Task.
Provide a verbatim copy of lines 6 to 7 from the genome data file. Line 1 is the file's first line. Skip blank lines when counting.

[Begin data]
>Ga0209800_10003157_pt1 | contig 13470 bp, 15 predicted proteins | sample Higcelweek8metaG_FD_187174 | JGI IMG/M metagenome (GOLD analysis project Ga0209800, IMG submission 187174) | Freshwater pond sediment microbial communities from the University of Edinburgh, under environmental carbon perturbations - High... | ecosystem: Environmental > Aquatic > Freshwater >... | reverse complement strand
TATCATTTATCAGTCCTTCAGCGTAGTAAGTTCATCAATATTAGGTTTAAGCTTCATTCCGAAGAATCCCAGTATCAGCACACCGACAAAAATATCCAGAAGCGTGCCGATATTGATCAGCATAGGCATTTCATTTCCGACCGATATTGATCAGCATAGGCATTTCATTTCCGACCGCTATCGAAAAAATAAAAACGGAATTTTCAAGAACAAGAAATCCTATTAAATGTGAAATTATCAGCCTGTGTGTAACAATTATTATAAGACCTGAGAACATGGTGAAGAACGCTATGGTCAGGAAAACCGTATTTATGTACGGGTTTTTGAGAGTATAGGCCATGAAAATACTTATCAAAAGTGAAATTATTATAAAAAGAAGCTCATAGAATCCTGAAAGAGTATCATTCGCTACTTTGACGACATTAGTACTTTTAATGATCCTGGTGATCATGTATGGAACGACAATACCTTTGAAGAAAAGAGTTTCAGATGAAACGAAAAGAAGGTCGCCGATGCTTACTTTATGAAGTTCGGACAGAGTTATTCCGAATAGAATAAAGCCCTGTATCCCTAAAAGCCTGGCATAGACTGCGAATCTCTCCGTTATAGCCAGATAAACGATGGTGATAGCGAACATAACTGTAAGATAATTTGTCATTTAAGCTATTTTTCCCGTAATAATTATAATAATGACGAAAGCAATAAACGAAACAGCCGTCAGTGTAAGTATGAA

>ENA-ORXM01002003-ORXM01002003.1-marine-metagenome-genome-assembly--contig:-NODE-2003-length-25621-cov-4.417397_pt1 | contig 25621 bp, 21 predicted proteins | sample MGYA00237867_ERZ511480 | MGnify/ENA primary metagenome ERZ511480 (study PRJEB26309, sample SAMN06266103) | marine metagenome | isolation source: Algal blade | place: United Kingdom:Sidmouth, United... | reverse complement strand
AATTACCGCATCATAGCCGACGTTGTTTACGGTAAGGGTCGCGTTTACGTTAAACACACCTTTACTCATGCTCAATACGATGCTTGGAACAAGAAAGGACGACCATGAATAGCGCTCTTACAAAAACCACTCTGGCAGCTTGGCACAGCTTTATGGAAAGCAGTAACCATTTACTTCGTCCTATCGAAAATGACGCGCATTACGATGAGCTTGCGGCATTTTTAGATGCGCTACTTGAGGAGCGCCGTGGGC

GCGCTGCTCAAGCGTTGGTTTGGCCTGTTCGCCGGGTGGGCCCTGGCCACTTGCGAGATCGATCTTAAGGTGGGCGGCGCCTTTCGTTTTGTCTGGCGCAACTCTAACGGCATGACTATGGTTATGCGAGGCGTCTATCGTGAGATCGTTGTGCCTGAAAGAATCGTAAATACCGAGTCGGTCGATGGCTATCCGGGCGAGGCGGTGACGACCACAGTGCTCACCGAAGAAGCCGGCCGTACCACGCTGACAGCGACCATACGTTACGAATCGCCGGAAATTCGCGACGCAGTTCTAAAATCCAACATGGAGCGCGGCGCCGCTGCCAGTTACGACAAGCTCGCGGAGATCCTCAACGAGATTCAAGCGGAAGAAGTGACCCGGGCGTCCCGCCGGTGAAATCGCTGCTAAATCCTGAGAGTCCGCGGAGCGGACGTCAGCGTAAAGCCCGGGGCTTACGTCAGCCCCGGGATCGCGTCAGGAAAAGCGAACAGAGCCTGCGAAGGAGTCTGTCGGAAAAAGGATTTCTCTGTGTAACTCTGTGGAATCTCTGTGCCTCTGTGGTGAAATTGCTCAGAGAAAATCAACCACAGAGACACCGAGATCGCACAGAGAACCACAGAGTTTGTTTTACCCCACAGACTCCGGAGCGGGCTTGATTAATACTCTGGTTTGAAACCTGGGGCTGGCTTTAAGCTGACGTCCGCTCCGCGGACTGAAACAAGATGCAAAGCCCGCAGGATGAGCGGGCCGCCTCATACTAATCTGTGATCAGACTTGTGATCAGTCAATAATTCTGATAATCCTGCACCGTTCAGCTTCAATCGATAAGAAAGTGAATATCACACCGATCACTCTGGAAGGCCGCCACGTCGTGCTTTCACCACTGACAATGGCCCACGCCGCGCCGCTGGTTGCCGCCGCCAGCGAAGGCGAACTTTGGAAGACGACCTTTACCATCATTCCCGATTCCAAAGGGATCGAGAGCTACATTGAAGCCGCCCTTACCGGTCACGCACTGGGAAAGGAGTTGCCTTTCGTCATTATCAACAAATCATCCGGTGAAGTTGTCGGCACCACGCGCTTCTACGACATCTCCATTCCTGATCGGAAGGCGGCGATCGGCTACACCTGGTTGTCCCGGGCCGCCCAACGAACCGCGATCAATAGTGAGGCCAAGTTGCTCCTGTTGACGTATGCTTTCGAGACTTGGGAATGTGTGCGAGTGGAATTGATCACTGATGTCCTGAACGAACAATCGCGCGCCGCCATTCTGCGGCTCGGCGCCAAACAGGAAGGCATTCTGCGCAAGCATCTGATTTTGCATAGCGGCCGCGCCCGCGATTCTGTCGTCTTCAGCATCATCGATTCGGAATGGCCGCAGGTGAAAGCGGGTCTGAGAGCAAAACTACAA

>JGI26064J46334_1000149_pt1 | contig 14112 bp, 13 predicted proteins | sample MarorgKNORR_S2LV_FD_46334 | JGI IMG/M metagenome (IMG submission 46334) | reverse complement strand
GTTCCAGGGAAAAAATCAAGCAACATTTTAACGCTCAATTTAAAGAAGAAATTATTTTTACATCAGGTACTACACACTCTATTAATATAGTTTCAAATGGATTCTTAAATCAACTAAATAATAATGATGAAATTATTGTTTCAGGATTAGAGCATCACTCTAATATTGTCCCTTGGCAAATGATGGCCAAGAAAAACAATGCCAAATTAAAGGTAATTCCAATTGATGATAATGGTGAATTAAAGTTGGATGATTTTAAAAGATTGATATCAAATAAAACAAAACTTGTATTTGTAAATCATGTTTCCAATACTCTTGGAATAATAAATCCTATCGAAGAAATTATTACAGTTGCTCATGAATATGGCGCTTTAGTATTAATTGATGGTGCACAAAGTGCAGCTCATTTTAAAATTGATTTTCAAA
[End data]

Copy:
>JGI26064J46334_1000149_pt1 | contig 14112 bp, 13 predicted proteins | sample MarorgKNORR_S2LV_FD_46334 | JGI IMG/M metagenome (IMG submission 46334) | reverse complement strand
GTTCCAGGGAAAAAATCAAGCAACATTTTAACGCTCAATTTAAAGAAGAAATTATTTTTACATCAGGTACTACACACTCTATTAATATAGTTTCAAATGGATTCTTAAATCAACTAAATAATAATGATGAAATTATTGTTTCAGGATTAGAGCATCACTCTAATATTGTCCCTTGGCAAATGATGGCCAAGAAAAACAATGCCAAATTAAAGGTAATTCCAATTGATGATAATGGTGAATTAAAGTTGGATGATTTTAAAAGATTGATATCAAATAAAACAAAACTTGTATTTGTAAATCATGTTTCCAATACTCTTGGAATAATAAATCCTATCGAAGAAATTATTACAGTTGCTCATGAATATGGCGCTTTAGTATTAATTGATGGTGCACAAAGTGCAGCTCATTTTAAAATTGATTTTCAAA